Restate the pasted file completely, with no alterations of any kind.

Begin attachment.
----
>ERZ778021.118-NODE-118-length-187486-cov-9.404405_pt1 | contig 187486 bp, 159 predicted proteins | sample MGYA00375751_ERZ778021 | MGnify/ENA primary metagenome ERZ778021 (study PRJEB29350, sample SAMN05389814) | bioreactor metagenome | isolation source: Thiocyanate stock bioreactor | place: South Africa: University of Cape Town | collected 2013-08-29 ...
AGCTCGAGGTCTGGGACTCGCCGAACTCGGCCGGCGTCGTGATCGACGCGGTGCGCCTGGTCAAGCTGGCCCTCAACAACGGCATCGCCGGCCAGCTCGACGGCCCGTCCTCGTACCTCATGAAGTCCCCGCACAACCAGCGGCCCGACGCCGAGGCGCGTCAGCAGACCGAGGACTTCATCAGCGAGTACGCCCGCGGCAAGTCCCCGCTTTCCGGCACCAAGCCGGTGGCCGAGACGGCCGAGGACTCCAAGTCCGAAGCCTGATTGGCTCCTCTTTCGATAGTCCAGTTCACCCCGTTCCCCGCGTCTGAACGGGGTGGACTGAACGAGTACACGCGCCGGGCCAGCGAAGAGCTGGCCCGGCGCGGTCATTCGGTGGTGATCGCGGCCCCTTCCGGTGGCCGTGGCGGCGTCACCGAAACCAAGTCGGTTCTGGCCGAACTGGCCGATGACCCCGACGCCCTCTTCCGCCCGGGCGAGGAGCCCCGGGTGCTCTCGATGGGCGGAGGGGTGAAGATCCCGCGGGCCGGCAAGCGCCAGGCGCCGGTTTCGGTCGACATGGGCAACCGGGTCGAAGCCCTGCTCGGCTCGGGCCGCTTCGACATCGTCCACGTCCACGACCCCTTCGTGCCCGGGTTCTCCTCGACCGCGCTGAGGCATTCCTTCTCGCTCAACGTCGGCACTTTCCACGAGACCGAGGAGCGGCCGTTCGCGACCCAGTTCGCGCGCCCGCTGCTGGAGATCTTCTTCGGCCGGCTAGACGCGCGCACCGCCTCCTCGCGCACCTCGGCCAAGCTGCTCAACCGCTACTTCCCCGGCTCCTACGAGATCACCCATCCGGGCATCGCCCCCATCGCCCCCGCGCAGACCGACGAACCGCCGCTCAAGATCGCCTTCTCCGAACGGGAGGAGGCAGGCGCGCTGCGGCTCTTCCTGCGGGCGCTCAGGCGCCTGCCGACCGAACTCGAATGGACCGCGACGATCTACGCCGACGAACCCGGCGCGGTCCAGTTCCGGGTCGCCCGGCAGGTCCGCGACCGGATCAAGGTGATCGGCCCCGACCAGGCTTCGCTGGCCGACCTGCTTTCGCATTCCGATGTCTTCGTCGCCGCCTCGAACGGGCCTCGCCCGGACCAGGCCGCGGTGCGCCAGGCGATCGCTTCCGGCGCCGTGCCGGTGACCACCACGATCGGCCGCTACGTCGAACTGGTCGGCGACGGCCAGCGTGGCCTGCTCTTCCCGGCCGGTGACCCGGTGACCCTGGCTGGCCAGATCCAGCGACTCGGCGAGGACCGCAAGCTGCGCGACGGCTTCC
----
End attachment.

>ERZ778021.118-NODE-118-length-187486-cov-9.404405_pt1 | contig 187486 bp, 159 predicted proteins | sample MGYA00375751_ERZ778021 | MGnify/ENA primary metagenome ERZ778021 (study PRJEB29350, sample SAMN05389814) | bioreactor metagenome | isolation source: Thiocyanate stock bioreactor | place: South Africa: University of Cape Town | collected 2013-08-29 ...
AGCTCGAGGTCTGGGACTCGCCGAACTCGGCCGGCGTCGTGATCGACGCGGTGCGCCTGGTCAAGCTGGCCCTCAACAACGGCATCGCCGGCCAGCTCGACGGCCCGTCCTCGTACCTCATGAAGTCCCCGCACAACCAGCGGCCCGACGCCGAGGCGCGTCAGCAGACCGAGGACTTCATCAGCGAGTACGCCCGCGGCAAGTCCCCGCTTTCCGGCACCAAGCCGGTGGCCGAGACGGCCGAGGACTCCAAGTCCGAAGCCTGATTGGCTCCTCTTTCGATAGTCCAGTTCACCCCGTTCCCCGCGTCTGAACGGGGTGGACTGAACGAGTACACGCGCCGGGCCAGCGAAGAGCTGGCCCGGCGCGGTCATTCGGTGGTGATCGCGGCCCCTTCCGGTGGCCGTGGCGGCGTCACCGAAACCAAGTCGGTTCTGGCCGAACTGGCCGATGACCCCGACGCCCTCTTCCGCCCGGGCGAGGAGCCCCGGGTGCTCTCGATGGGCGGAGGGGTGAAGATCCCGCGGGCCGGCAAGCGCCAGGCGCCGGTTTCGGTCGACATGGGCAACCGGGTCGAAGCCCTGCTCGGCTCGGGCCGCTTCGACATCGTCCACGTCCACGACCCCTTCGTGCCCGGGTTCTCCTCGACCGCGCTGAGGCATTCCTTCTCGCTCAACGTCGGCACTTTCCACGAGACCGAGGAGCGGCCGTTCGCGACCCAGTTCGCGCGCCCGCTGCTGGAGATCTTCTTCGGCCGGCTAGACGCGCGCACCGCCTCCTCGCGCACCTCGGCCAAGCTGCTCAACCGCTACTTCCCCGGCTCCTACGAGATCACCCATCCGGGCATCGCCCCCATCGCCCCCGCGCAGACCGACGAACCGCCGCTCAAGATCGCCTTCTCCGAACGGGAGGAGGCAGGCGCGCTGCGGCTCTTCCTGCGGGCGCTCAGGCGCCTGCCGACCGAACTCGAATGGACCGCGACGATCTACGCCGACGAACCCGGCGCGGTCCAGTTCCGGGTCGCCCGGCAGGTCCGCGACCGGATCAAGGTGATCGGCCCCGACCAGGCTTCGCTGGCCGACCTGCTTTCGCATTCCGATGTCTTCGTCGCCGCCTCGAACGGGCCTCGCCCGGACCAGGCCGCGGTGCGCCAGGCGATCGCTTCCGGCGCCGTGCCGGTGACCACCACGATCGGCCGCTACGTCGAACTGGTCGGCGACGGCCAGCGTGGCCTGCTCTTCCCGGCCGGTGACCCGGTGACCCTGGCTGGCCAGATCCAGCGACTCGGCGAGGACCGCAAGCTGCGCGACGGCTTCC